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over-sedated Toddler who had to be weaned off Diazepam after being over-prescribed awarded €20k

"Not only was there an overdosing of the child, but on cessation of the medication she began to suffer severe withdrawal symptoms"

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A 15-month-old child was overdosed for days with a sedation drug because of a pharmacist’s wrongful dispensing of a prescription, a court heard.

Barrister John Nolan told the Circuit Civil Court the child was prescribed doses of 2.5mg by a hospital doctor following a surgical procedure but the pharmacist had marked the bottle “2.6mls twice a day”, which the unsuspecting parents administered.

One milligram is approximately equal to 0.001 of a millilitre in a weight to liquid comparison.

Judge James O’Donoghue approved a settlement offer from Ballyfermot Pharmacy Ltd of €20,000 to Maisy Jane Murphy, who will be five in June.

Mr Nolan said Maisy Jane’s parents, Aidan and Shauna Murphy, of Mulhuddart, Blanchardstown, Dublin, had to wean their child off the drug under medical supervision.

Mr Murphy, in an affidavit, told the judge that in August 2018, when Maisy Jane was a year and three months old, she was admitted to the Children’s Hospital, Crumlin, for a surgical procedure.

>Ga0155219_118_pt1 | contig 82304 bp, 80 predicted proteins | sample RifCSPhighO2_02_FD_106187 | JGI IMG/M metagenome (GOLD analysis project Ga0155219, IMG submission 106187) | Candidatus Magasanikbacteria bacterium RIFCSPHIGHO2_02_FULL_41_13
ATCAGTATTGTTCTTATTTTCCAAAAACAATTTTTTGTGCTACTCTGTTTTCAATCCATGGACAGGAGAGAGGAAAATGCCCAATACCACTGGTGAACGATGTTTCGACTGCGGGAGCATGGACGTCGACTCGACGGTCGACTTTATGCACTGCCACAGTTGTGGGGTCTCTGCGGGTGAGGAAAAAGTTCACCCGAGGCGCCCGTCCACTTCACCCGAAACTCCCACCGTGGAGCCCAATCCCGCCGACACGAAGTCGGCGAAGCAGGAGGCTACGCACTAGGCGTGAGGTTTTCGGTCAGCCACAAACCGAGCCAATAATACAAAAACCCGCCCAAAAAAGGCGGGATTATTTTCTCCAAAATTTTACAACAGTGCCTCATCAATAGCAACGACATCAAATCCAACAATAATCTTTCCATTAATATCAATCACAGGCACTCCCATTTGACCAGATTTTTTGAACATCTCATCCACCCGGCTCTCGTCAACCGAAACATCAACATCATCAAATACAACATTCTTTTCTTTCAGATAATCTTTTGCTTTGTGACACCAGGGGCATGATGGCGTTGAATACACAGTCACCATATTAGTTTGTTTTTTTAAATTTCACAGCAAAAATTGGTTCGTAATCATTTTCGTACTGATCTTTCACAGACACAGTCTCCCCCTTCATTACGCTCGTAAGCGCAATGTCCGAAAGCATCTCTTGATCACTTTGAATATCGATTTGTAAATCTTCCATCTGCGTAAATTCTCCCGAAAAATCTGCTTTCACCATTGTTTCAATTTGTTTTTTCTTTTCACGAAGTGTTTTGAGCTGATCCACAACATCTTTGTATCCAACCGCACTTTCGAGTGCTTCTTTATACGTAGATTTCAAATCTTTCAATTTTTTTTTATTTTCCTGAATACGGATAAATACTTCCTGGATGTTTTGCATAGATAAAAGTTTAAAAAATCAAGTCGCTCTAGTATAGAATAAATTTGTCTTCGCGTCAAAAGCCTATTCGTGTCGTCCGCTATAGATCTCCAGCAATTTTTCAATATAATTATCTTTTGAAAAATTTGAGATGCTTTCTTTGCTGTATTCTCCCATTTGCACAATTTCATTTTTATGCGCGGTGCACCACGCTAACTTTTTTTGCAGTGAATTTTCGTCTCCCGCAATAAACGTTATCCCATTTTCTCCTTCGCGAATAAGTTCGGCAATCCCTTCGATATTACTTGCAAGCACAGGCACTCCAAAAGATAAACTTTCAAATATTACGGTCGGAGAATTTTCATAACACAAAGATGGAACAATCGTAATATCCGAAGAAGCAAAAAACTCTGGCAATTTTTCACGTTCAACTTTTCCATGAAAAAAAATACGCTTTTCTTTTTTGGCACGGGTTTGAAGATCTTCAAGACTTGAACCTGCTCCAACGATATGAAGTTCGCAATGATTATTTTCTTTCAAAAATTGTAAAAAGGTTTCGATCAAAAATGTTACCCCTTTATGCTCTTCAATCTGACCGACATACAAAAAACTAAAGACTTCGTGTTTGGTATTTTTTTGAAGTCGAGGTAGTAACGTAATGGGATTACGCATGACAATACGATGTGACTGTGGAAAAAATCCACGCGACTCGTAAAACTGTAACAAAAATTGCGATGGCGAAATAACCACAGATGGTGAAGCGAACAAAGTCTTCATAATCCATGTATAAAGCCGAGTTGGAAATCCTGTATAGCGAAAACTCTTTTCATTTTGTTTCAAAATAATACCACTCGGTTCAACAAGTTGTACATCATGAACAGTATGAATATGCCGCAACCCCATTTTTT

“Following discharge from the hospital, a prescription was given to her mother by medical staff at the hospital, prescribing Diazepam, 2.5mg,” Mr Nolan said.

“He said that at the pharmacy his wife had been provided with a bottle containing Diazepam and marked with a label bearing the instructions ‘6.25mls to be taken daily’.”

Mr Nolan told the court this represented a wrongful dispensing of the prescription.

Mr and Mrs Murphy believed that when giving the medication to their daughter, they had been complying with the instructions and had done so until the 100mls bottle was empty.

“Not only was there an overdosing of the child, but on cessation of the medication she began to suffer severe withdrawal symptoms. The child was being over-sedated,” Mr Nolan told Judge O’Donoghue.

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He said Maisy Jane was readmitted to Crumlin Hospital in mid-September with a history of severe irritability following discontinuation of Diazepam.

She had been given the drug for up to six weeks and had to be placed on weaning doses, which had taken almost two months before she returned to normal.

Mr Nolan said the parents had gone through an extremely difficult period with their child, not understanding why she had been behaving the way she had or that the instructions had involved excessive sedation followed by significant withdrawal symptoms.

Mrs Murphy had suffered a severe psychological reaction.

Judge O’Donoghue, who was told by Mr Nolan that as a matter of certainty liability would be established, approved the pharmacy’s €20,000 offer with circuit court costs and said counsel had succeeded in negotiating a very good settlement.

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